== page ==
Photo Credit: Bob Glennon
Caption: Just about everyone has noticed crusty, scale-like growths (crustose) or leafy growths (foliose) on rocks, trees and even bare ground called Lichens. But few know that Lichens are not just one organism, but a composite made up of two or more living elements. For over 150 years scientists have known that Lichens are composed of algae and fungi, beneficially living together (symbiosis). Recent studies suggest that a third partner, yeast, is another element. Lichens are not parasites, they don't harm the trees or plants on which they grow. On Alligator River Refuge most Lichen growth is found on tree trunks and branches. Below, the top photo is of a foliose Lichen. Bottom photo is a crustose Lichen. There are also squamulose and fruticose Lichens not shown.
Visit National Wildlife Refuges Visitor Center on Roanoke Island. Open 7 days a week 9 am-4 pm Mon-Sat & Noon-4 pm Sun. Admission is free. https://www.fws.gov/refuge/Alligator_River/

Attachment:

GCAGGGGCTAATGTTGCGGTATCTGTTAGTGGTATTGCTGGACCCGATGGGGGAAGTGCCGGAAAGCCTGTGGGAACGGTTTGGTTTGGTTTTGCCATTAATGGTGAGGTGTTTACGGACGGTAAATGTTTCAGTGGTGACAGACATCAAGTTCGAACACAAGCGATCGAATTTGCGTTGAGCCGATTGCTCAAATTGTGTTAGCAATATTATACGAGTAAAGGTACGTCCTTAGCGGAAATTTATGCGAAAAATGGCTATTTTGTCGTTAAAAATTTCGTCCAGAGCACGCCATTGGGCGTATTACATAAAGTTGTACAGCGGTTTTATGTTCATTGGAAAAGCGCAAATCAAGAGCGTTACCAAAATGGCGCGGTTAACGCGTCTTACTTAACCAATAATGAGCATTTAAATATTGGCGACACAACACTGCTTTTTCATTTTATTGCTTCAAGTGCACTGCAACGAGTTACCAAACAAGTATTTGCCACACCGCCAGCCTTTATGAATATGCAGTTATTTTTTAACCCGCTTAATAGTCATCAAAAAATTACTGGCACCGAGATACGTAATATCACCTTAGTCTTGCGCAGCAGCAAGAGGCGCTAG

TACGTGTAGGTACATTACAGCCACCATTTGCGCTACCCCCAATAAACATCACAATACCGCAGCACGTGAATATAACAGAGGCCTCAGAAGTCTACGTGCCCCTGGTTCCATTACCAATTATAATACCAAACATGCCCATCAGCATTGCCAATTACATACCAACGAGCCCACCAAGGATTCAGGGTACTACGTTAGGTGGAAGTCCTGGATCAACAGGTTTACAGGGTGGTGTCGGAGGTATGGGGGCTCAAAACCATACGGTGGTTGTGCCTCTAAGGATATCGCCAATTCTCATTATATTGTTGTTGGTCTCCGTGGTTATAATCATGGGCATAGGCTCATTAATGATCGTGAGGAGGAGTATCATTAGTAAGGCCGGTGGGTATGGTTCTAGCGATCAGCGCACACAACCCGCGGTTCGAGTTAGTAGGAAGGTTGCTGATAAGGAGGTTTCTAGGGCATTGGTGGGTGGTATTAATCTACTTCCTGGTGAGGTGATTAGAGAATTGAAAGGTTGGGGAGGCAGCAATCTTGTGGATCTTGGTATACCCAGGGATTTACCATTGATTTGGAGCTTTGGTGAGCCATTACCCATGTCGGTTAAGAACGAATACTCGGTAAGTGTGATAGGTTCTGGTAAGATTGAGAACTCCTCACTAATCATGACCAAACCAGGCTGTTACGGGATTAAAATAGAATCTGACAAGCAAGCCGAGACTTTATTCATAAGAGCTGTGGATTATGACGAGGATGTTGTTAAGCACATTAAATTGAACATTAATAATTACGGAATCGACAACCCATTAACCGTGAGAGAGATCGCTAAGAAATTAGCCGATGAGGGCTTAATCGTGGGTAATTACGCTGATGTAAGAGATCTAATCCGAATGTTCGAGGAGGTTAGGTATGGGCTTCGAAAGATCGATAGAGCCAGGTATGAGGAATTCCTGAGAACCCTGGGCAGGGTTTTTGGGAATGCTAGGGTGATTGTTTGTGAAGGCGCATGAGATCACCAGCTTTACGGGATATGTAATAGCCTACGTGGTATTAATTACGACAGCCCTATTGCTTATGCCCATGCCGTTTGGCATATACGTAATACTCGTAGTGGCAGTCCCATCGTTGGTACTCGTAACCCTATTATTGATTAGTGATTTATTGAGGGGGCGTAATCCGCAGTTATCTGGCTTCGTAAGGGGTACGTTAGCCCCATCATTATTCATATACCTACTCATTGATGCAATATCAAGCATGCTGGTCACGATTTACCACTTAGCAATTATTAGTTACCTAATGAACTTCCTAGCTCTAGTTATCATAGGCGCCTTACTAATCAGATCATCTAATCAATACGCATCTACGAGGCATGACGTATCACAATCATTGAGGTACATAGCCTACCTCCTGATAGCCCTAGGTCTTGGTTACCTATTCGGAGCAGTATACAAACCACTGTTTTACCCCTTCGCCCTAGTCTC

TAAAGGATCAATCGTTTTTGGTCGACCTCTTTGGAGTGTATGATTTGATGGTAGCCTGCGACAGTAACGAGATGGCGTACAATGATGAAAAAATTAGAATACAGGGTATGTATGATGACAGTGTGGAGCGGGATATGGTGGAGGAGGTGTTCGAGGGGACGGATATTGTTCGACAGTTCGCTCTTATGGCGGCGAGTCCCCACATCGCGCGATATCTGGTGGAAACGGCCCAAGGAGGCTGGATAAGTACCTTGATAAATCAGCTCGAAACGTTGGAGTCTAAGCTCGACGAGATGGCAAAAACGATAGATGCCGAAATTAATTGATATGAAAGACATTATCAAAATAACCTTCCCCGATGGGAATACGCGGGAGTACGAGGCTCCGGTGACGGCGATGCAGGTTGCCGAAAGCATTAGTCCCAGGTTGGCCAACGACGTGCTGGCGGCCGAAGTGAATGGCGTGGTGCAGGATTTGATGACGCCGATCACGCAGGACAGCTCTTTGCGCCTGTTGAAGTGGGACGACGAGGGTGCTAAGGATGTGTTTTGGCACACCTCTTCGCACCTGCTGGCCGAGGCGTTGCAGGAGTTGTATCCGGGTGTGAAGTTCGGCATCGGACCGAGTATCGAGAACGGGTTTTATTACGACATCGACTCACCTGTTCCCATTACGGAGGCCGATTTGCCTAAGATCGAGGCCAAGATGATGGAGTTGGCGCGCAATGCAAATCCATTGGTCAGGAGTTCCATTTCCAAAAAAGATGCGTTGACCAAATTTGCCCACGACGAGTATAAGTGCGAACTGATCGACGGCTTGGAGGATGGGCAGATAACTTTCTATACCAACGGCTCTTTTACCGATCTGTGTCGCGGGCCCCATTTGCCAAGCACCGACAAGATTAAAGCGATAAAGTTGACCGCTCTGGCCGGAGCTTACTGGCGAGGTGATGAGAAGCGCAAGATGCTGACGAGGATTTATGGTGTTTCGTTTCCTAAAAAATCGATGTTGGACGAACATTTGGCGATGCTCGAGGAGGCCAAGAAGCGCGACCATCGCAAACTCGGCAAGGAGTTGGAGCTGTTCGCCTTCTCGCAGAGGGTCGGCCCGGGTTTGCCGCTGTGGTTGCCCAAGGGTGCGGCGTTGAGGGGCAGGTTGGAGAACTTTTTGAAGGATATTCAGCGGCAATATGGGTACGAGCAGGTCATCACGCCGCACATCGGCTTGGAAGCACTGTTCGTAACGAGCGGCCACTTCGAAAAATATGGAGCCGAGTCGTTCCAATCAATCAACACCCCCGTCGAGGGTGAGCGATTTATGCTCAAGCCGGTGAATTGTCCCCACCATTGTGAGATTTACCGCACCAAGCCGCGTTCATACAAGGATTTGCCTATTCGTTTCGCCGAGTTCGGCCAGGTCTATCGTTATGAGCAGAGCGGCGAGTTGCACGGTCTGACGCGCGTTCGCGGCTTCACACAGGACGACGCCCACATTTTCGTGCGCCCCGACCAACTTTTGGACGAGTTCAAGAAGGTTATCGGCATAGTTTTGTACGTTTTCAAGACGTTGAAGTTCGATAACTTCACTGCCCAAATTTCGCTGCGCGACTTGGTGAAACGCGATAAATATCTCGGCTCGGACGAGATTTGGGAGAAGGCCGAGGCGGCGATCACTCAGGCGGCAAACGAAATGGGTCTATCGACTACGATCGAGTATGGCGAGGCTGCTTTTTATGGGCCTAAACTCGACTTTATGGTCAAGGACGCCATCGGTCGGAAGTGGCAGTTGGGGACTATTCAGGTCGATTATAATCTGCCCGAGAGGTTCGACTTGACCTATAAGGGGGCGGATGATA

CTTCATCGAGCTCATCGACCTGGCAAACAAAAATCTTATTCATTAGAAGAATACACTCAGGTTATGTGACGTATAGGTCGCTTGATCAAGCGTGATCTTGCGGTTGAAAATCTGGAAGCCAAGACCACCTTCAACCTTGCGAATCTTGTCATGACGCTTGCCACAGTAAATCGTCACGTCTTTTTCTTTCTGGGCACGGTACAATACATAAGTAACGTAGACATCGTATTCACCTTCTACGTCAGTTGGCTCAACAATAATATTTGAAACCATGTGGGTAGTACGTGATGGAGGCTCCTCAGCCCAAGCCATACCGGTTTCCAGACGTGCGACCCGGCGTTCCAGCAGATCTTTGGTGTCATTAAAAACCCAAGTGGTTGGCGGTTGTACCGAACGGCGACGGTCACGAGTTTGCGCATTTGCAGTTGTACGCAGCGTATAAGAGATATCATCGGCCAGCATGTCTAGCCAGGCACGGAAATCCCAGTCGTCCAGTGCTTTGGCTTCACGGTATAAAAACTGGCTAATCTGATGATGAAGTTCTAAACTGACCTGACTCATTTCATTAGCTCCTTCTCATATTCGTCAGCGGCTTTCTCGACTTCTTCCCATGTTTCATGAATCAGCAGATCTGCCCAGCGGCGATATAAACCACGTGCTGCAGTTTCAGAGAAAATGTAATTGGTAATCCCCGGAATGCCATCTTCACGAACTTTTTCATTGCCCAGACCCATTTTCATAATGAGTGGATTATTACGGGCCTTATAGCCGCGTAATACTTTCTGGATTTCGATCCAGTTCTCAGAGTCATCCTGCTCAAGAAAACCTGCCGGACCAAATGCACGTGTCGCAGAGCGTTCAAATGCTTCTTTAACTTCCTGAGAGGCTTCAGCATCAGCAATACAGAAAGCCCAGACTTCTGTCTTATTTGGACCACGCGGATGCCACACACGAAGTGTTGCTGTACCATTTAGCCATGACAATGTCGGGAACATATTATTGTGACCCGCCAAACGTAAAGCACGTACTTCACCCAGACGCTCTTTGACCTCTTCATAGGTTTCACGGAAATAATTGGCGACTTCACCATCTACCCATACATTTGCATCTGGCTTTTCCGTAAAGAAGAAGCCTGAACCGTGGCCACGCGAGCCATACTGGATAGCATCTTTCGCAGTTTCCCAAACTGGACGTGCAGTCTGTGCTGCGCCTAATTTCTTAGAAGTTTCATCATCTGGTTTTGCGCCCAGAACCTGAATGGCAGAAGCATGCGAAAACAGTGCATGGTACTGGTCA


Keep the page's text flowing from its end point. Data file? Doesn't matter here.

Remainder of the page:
USE YOUR MANNERS and BASIC COMMON SENSE! For the safety of yourself and your family, as well as the wildlife you are viewing, ALWAYS VIEW FROM A SAFE DISTANCE! If you see a change in the behavior of the wildlife (they move away, etc), you are TOO CLOSE! And. remember: all traffic laws apply on Refuge roads. Seat belts, car seats for children, etc. - whatever is required by the State on a public highway is required on the Refuge! Learn more about tips for safety during bear encounters at http://bearwise.org/bear-safety-tips/bear-encounter/